Disclaimer: I am going to apologize in advance for what might seem like a rather over-dramatized account of this fieldwork experience. As I read this over, I realize how theatric this might sound to someone other than myself – but I think every field biologist has had an experiment that takes you on an emotional ride like the one I’ll tell you about today!
When I last wrote to you all, I left you chilled with my winter (fall) fieldwork trials and tribulations. The emotions I covered setting up this experiment included, if you recall : exhaustion, anger, frustration, worry, etc. I spent the next few months contemplating my experiment, everything that could go wrong and whether or not my plants would grow.
Spring arrived quickly. My field went from a soft blanket of white, to a cold puddle of slush with my plots peeking out here and there, to entirely free of snow cover in a matter of about 36 hours. And just as quickly as spring arrived, a whole new set of emotions arrived too.
The day the snow melted I headed out and nothing was happening. The ground was still thawing, so that wasn’t too surprising. And for the first ten days or so… nothing. After a couple of weeks grass was starting to come up outside and around my plots, but not a single seed had germinated in those cylinders. Tension. That is certainly what I felt. My field assistant and I would check the plots daily and I know we were both wondering when something would germinate. But neither of us was going to say it. Breaking that silence would mean failure was a real possibility. By the end of April I was sure failure was going to be the outcome. The grass around my plots was getting to be a couple of inches tall, the spring wildflowers were alive and well. Trout lilies lined the edges of my field site. The odd tree was starting to leaf out. And about as quickly as everything came to life, that tension turned into distress. I warned you this might sound dramatic, but that is very honestly the feeling I had. And for many reasons. Thinking about the waste of time, money, resources. Heck, was this going to jeopardize my progress, my completion time, my doctoral degree?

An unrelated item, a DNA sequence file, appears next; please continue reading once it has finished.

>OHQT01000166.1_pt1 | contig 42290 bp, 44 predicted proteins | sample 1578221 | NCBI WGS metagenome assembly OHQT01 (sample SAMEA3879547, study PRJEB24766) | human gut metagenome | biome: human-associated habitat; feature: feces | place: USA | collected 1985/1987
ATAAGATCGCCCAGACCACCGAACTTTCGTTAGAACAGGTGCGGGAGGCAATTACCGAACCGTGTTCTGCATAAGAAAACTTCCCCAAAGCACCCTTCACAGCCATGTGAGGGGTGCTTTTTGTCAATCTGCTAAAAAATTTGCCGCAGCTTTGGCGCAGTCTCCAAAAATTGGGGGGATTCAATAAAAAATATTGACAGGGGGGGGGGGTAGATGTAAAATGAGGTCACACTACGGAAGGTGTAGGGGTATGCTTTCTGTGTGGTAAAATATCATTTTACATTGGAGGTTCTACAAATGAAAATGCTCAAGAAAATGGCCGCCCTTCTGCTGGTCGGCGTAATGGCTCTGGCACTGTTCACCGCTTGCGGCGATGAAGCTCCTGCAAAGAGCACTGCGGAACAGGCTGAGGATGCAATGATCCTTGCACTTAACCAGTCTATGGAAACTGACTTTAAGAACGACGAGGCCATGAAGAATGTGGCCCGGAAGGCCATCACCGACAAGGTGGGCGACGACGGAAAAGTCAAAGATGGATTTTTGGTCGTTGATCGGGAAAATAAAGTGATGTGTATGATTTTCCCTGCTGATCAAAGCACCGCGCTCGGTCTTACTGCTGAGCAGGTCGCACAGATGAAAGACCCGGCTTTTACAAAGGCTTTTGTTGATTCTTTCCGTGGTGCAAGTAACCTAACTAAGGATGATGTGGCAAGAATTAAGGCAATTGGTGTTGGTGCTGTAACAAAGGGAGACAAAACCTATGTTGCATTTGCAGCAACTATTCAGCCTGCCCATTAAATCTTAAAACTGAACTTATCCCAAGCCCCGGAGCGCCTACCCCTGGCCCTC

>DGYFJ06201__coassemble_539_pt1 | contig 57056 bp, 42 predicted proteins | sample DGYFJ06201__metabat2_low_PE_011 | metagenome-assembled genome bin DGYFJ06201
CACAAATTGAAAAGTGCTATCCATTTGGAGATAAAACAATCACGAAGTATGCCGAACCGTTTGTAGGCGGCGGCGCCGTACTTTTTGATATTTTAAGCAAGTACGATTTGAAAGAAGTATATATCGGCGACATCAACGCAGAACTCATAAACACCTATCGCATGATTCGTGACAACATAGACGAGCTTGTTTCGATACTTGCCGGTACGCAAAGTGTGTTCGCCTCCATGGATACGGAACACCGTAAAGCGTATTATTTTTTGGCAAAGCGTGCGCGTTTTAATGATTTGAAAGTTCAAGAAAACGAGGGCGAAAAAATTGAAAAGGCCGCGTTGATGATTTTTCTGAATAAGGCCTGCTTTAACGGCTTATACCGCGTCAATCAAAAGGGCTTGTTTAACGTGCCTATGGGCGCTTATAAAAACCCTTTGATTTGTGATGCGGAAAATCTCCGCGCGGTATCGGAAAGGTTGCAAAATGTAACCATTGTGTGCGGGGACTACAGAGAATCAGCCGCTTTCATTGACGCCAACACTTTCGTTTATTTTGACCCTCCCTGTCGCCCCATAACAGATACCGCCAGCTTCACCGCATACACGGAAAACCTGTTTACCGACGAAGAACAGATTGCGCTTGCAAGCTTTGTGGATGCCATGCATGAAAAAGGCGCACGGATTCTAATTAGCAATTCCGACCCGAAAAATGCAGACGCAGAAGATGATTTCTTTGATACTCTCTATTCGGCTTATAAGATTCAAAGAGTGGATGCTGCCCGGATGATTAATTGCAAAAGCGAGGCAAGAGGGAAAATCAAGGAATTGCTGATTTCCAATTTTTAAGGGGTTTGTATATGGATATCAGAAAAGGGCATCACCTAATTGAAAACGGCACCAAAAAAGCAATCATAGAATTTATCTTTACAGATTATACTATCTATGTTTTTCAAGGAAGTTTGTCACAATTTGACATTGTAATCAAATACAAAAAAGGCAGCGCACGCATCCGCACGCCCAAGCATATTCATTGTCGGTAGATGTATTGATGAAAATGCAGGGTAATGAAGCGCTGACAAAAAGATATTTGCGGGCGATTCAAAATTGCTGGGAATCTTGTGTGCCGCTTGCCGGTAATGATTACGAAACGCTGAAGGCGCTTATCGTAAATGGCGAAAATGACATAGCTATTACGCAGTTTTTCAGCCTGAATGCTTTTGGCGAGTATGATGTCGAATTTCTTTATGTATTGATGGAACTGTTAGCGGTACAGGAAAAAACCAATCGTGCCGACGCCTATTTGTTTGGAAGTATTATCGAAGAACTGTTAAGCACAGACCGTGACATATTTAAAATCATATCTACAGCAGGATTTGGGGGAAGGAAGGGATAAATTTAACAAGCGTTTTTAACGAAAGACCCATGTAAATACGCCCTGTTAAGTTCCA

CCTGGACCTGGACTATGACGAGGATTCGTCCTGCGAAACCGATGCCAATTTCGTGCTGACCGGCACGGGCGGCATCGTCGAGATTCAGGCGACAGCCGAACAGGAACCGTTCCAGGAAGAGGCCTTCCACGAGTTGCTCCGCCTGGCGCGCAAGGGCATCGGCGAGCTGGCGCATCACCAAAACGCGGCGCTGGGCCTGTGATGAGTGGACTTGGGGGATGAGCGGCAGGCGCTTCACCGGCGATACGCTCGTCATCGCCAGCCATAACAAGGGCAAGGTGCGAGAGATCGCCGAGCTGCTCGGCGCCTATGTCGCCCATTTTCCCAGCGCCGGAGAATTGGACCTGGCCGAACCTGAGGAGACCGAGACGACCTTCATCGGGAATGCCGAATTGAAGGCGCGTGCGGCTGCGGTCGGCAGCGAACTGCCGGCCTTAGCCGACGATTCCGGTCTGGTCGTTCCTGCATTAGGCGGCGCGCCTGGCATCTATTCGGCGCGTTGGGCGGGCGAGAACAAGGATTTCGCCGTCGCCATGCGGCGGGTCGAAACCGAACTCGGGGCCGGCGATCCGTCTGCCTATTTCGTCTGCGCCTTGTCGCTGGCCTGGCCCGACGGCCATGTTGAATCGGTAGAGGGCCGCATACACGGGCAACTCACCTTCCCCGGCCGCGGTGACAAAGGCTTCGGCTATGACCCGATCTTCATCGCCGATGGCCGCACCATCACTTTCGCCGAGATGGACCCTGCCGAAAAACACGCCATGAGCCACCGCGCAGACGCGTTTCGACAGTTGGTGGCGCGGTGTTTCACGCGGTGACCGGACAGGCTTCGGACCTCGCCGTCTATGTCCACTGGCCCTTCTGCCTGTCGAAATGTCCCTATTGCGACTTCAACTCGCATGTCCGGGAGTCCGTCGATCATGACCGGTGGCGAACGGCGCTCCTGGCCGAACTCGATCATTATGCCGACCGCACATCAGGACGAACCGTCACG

May slowly rolled around, and the rollercoaster ride was at the point where you’re going down a steep slope and then realize that you’re OK. You’re still alive. The day I saw my first seedling, you would have thought I won the lottery, and to be honest, it kind of was like winning the lottery. And thinking back on it, that was 1 seedling out of 1.8 million seeds I sowed. I wasn’t even sure what it was. It could have been a seed of a resident plant for all I knew but there was green! If that had been the only plant that grew, the enthusiasm certainly would have died off fast, but it gave me hope. Hope that maybe others would soon follow suit. And did they ever.
The week I found that first tiny seedling, the bare brown plots started to sparkle with bits of green here and there. The barren ground I had lost all hope in was littered with bits of life. Relief.
Every day the plots got greener, as more little plants came to life. They got bigger, and many even flowered. By July, I was overwhelmed. I had anywhere from 1 to 25 species in every plot with sometimes more than 1000 individuals in a given plot. And I needed to count all of those. What had I gotten myself into?
Eventually we got into a routine and with the help of three trusty field assistants, we did it.
When we counted that final plot I was happy, I was satisfied, and I was pretty darn proud of that achievement. Nearly a year of hard work all culminated in a great success. I feel like every field biologist has a story like this. Fieldwork is often left in the hands of Mother Nature and she always promises joys and challenges. The emotional roller coaster ride it takes you on is one of the really awesome parts about doing field work. The highs and lows all make the experience worthwhile and of course, it makes for a great story!